I have a document like this:



Both files sect1.tex and sect2.tex begin with \section{...}. The output pdf file displays section 1 and section 2 on two different pages even though section 1 only occupies about 10 lines in the first page. Is there any way I can force section 2 to start right after section 1 one the same page?

  • And if those sections are so short why do you use include instead of put them inside the body of the document? I use \includewith big documents such as books and the most of times with chapters not sections.
    – Aradnix
    Aug 18, 2014 at 1:42
  • 3
    Regarding When should I use \input vs. \include?, you should use \input instead of \include. \include inserts a \clearpage, which creates a pagebreak.
    – dawu
    Aug 18, 2014 at 1:43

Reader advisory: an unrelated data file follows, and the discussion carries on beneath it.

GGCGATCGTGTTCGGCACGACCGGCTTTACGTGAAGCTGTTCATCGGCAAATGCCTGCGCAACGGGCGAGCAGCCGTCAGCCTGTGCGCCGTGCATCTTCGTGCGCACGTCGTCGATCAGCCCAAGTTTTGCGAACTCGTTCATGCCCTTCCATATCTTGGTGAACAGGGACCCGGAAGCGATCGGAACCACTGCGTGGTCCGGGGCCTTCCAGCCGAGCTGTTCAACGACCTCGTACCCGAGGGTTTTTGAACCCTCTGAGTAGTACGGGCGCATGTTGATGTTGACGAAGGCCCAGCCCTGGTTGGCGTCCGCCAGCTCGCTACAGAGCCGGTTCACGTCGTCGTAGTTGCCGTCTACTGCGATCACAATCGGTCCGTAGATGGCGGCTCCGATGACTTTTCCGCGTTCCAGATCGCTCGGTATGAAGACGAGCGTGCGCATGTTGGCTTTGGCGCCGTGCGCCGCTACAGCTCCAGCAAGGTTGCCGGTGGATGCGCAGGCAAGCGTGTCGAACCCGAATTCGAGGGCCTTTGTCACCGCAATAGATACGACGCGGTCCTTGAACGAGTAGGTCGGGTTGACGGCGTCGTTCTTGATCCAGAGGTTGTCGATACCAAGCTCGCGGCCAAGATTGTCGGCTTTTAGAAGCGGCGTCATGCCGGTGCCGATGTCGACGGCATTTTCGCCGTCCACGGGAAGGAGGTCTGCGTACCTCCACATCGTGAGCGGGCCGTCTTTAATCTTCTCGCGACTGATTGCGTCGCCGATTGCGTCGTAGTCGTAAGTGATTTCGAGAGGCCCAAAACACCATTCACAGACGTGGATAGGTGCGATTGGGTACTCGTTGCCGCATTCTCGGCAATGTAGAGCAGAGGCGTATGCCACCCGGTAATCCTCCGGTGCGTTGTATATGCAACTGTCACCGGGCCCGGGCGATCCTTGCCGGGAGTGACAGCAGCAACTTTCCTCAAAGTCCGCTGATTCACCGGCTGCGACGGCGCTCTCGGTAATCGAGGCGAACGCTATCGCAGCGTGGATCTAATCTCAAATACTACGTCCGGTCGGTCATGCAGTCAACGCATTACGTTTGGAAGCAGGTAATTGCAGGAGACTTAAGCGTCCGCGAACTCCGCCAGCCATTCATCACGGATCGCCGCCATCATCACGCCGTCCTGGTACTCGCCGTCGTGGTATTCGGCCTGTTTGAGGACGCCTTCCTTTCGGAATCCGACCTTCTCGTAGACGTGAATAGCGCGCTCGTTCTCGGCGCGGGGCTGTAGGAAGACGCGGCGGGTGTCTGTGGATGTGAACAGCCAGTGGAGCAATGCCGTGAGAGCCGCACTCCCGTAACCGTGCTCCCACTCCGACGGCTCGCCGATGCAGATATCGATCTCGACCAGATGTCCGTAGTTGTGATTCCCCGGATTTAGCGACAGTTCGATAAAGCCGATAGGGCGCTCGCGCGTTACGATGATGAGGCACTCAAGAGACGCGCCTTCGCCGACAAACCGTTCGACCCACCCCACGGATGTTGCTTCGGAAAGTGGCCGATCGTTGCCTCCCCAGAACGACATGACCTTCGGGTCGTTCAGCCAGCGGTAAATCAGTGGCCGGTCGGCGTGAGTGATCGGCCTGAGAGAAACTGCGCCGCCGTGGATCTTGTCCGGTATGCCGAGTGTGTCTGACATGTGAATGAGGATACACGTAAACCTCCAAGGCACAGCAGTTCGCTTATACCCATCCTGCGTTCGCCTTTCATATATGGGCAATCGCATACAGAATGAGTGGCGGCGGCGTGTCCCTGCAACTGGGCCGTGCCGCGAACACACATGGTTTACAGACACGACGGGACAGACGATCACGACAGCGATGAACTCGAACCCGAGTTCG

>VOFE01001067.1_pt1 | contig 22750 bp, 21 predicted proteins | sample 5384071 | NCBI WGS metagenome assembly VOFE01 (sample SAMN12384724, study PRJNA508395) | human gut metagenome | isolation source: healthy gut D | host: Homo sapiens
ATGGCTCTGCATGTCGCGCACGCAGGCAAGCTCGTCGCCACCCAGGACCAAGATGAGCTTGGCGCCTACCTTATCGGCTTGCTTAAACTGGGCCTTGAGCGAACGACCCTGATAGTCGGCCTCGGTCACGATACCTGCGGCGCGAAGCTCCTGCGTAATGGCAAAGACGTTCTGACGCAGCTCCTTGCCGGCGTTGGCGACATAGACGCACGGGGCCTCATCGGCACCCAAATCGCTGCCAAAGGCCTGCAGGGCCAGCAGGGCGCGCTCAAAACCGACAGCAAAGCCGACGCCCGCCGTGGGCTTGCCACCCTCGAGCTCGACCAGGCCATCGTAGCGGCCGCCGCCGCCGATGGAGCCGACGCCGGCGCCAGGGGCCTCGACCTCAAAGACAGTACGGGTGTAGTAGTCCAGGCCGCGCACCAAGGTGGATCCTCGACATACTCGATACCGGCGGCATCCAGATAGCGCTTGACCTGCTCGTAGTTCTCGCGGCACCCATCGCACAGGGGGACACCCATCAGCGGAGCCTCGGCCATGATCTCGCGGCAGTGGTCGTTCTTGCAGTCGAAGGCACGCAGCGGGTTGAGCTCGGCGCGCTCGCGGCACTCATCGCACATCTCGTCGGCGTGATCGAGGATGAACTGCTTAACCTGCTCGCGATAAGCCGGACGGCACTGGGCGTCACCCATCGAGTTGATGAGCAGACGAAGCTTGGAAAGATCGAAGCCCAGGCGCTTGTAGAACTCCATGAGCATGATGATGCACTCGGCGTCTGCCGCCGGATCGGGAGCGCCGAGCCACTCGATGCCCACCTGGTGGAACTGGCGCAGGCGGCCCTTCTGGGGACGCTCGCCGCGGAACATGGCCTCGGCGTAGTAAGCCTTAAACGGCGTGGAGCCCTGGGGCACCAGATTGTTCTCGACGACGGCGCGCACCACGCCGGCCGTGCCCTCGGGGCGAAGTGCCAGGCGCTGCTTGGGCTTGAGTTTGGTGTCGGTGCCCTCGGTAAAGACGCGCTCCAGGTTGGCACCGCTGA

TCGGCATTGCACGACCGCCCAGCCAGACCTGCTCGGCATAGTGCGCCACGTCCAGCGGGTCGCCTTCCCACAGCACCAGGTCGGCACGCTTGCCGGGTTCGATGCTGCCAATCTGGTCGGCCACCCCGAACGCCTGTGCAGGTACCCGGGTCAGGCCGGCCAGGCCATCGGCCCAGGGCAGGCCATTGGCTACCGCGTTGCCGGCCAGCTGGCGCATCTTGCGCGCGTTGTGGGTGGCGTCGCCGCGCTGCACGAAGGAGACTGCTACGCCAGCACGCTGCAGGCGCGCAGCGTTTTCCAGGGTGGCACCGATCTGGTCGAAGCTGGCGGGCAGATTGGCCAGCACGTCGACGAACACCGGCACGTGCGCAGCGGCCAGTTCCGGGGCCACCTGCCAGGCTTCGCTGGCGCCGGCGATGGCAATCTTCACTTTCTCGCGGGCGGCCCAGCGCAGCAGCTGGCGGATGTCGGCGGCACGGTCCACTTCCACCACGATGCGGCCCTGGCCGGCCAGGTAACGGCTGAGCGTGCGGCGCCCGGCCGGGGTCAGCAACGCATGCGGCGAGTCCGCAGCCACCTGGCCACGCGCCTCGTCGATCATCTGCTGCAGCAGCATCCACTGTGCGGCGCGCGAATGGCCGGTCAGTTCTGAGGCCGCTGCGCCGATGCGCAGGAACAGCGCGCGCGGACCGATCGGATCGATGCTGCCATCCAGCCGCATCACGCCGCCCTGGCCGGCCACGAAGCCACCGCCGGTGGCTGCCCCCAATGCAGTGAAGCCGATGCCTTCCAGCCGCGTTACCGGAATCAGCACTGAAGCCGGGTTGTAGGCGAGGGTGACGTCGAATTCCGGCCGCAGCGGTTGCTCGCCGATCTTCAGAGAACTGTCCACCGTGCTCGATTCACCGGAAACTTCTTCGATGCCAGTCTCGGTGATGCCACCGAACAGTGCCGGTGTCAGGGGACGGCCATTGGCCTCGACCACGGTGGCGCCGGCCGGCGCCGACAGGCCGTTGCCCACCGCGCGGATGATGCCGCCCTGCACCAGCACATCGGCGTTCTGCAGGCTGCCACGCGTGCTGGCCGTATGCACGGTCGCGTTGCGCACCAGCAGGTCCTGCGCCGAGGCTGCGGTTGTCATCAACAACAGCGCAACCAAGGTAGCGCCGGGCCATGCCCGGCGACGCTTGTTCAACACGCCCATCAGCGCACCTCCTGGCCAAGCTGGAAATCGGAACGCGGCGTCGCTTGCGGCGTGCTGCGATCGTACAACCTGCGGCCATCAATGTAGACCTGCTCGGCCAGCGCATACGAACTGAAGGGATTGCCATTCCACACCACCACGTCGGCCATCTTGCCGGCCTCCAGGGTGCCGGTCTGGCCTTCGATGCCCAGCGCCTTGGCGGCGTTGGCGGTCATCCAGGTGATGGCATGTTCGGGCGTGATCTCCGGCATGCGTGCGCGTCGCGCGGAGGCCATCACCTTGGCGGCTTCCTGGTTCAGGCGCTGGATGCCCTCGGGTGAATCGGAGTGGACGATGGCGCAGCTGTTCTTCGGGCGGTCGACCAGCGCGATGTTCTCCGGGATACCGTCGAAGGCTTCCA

• @Aradnix: There are some sections that are really long. The above example is just an overly simplified version of it. Aug 18, 2014 at 2:06

1 Answer 1


\include{filename} and input{filename} both import the file with the filename into the document. The most important difference of these commands in your case is, that \include inserts a \clearpage after the file (which creates a pagebreak), while \input only inserts the content of your file. So you should use \input to avoid pagebreaks.

More detailed information can be found at When should I use \input vs. \include?.

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